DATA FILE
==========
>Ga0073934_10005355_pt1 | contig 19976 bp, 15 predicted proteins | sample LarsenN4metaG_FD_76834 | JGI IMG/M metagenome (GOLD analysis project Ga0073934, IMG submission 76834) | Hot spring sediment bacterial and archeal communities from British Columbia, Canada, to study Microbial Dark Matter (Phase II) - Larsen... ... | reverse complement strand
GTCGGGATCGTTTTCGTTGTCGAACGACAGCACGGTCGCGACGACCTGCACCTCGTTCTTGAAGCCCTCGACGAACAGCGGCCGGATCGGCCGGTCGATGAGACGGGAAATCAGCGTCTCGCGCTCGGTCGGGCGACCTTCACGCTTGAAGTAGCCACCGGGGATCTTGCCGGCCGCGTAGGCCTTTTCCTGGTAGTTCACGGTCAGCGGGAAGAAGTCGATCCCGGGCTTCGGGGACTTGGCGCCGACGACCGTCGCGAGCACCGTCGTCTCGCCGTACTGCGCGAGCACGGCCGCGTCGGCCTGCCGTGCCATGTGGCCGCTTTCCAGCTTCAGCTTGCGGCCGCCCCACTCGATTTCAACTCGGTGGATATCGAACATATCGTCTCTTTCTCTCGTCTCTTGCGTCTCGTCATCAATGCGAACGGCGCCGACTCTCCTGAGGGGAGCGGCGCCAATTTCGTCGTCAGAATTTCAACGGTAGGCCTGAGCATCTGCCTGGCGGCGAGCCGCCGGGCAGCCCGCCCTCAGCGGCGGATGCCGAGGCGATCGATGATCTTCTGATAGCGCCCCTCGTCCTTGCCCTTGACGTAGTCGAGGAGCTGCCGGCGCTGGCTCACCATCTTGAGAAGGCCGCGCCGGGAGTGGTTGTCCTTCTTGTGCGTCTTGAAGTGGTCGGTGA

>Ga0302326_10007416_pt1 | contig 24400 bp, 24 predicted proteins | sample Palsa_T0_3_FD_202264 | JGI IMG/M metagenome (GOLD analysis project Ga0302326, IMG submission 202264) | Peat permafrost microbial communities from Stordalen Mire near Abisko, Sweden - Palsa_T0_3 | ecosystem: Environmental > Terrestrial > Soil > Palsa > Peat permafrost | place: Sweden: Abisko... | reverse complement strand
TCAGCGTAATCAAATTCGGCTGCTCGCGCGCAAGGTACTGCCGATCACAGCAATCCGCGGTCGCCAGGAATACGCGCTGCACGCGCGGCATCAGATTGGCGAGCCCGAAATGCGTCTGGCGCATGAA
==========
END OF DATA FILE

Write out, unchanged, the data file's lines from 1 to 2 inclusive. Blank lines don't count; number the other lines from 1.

>Ga0073934_10005355_pt1 | contig 19976 bp, 15 predicted proteins | sample LarsenN4metaG_FD_76834 | JGI IMG/M metagenome (GOLD analysis project Ga0073934, IMG submission 76834) | Hot spring sediment bacterial and archeal communities from British Columbia, Canada, to study Microbial Dark Matter (Phase II) - Larsen... ... | reverse complement strand
GTCGGGATCGTTTTCGTTGTCGAACGACAGCACGGTCGCGACGACCTGCACCTCGTTCTTGAAGCCCTCGACGAACAGCGGCCGGATCGGCCGGTCGATGAGACGGGAAATCAGCGTCTCGCGCTCGGTCGGGCGACCTTCACGCTTGAAGTAGCCACCGGGGATCTTGCCGGCCGCGTAGGCCTTTTCCTGGTAGTTCACGGTCAGCGGGAAGAAGTCGATCCCGGGCTTCGGGGACTTGGCGCCGACGACCGTCGCGAGCACCGTCGTCTCGCCGTACTGCGCGAGCACGGCCGCGTCGGCCTGCCGTGCCATGTGGCCGCTTTCCAGCTTCAGCTTGCGGCCGCCCCACTCGATTTCAACTCGGTGGATATCGAACATATCGTCTCTTTCTCTCGTCTCTTGCGTCTCGTCATCAATGCGAACGGCGCCGACTCTCCTGAGGGGAGCGGCGCCAATTTCGTCGTCAGAATTTCAACGGTAGGCCTGAGCATCTGCCTGGCGGCGAGCCGCCGGGCAGCCCGCCCTCAGCGGCGGATGCCGAGGCGATCGATGATCTTCTGATAGCGCCCCTCGTCCTTGCCCTTGACGTAGTCGAGGAGCTGCCGGCGCTGGCTCACCATCTTGAGAAGGCCGCGCCGGGAGTGGTTGTCCTTCTTGTGCGTCTTGAAGTGGTCGGTGA